Senator Atkins Introduces Bill to Extend Access to Benefits for Families of Deceased Public Safety Officers
Today, Senator Toni Atkins (D-San Diego) introduced SB 1086, legislation that extends the window of time during which the family of a public safety officer whose death is attributable to certain work-related illnesses is eligible to collect survivor death benefits.
“First responders such as firefighters and police officers bravely rush into dangerous situations in order to keep us safe. In some cases, years pass before they succumb to illnesses directly related to their actions,” Atkins said. “SB 1086 honors their service and sacrifice by ensuring that their families don’t fall through an arbitrary crack in eligibility rules for survivor death benefits.”
Before 2015, if a public safety officer died more than 240 weeks – or a little more than four-and-a-half years – after being diagnosed with a work-related illness, his or her family became ineligible for worker’s compensation-related death benefits.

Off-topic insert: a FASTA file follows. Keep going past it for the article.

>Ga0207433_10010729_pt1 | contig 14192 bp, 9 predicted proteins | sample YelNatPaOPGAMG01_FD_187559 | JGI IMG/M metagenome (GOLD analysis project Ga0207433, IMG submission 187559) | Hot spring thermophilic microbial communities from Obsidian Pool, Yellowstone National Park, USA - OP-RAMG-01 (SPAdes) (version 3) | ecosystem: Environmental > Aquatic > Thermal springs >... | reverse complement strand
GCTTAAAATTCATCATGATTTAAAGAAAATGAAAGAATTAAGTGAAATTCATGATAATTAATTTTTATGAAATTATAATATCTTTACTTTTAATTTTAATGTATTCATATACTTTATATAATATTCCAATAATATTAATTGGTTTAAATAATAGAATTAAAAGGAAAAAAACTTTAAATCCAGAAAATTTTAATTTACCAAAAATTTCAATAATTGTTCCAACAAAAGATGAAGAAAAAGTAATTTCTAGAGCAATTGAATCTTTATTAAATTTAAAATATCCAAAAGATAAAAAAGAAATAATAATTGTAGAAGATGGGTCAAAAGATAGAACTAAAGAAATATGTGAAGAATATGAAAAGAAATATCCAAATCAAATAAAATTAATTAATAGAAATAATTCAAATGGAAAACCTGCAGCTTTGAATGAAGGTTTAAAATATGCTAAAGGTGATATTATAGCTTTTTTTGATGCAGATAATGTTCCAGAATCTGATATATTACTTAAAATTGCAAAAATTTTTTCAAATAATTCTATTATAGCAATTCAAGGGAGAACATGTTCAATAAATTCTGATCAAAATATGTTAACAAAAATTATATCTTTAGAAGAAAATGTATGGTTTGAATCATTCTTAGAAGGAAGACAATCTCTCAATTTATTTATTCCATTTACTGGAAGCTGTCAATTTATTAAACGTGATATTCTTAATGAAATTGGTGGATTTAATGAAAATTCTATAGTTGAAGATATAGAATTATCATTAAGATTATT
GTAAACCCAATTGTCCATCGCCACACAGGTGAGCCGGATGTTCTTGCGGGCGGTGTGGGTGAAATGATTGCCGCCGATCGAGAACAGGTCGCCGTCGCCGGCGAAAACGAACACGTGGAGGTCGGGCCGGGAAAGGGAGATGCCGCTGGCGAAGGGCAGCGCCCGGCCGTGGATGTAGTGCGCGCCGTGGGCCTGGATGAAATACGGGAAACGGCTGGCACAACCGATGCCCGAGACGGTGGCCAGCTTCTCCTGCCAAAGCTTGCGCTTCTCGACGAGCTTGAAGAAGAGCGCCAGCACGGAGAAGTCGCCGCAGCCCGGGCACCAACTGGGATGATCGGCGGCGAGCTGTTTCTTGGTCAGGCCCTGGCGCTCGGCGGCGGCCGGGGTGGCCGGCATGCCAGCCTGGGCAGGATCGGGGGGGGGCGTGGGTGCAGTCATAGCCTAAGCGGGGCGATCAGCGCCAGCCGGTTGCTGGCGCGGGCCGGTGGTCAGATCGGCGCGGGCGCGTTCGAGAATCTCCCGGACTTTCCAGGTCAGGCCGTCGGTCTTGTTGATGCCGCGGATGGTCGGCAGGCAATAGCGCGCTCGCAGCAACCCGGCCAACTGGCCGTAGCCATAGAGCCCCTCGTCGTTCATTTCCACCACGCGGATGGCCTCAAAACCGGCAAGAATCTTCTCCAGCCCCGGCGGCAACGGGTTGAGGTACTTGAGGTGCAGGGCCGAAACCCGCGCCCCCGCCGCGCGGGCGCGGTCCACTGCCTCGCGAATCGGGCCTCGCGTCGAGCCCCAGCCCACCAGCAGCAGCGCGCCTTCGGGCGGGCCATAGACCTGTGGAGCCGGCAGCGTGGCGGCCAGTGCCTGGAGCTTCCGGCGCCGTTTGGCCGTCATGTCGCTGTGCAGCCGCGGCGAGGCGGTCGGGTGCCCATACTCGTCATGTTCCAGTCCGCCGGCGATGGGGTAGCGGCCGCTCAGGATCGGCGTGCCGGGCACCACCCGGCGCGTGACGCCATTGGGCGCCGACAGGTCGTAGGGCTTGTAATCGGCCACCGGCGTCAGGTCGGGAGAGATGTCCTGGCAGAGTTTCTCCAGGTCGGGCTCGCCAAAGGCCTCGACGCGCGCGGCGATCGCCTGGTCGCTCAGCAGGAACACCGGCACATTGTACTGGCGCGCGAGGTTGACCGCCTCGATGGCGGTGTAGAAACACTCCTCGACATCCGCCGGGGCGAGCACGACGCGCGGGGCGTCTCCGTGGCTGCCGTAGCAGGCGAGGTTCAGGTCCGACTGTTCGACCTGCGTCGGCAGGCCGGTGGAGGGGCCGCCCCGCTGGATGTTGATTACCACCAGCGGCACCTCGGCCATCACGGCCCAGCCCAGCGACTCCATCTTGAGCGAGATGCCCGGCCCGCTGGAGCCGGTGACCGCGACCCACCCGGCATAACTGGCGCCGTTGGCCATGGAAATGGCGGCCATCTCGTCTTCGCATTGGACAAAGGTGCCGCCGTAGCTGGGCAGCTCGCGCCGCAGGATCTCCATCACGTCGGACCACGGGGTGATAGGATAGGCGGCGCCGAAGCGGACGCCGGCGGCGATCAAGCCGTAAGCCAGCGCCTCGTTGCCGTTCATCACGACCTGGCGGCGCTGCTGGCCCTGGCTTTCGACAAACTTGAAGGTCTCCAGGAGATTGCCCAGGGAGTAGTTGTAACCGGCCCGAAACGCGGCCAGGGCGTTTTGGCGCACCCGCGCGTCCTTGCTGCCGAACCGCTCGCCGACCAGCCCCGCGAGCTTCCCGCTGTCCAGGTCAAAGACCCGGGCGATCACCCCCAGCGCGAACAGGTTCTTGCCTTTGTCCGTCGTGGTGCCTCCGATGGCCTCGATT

In 2015, the Legislature and Governor Jerry Brown extended the eligibility period for families to access these death benefits from 240 weeks post-diagnosis to 420 weeks – or a little more than eight years – for instances of work-related cancer, tuberculosis and blood-borne infectious disease. However, the timeline for an officer’s family to access these benefits is set to revert back to 240 weeks on Jan. 1, 2019.
SB 1086 permanently eliminates the sunset on the extended period of 420 weeks.
“Families of police and firefighters stricken with job-caused illnesses shouldn’t have to pay a penalty if their loved one lives ‘too long,’ said Lou Paulson, president of California Professional Firefighters. “Easing the arbitrary, century-old ‘death clock’ has helped ease the burden for a few surviving families without imposing significant burdens on taxpayers.”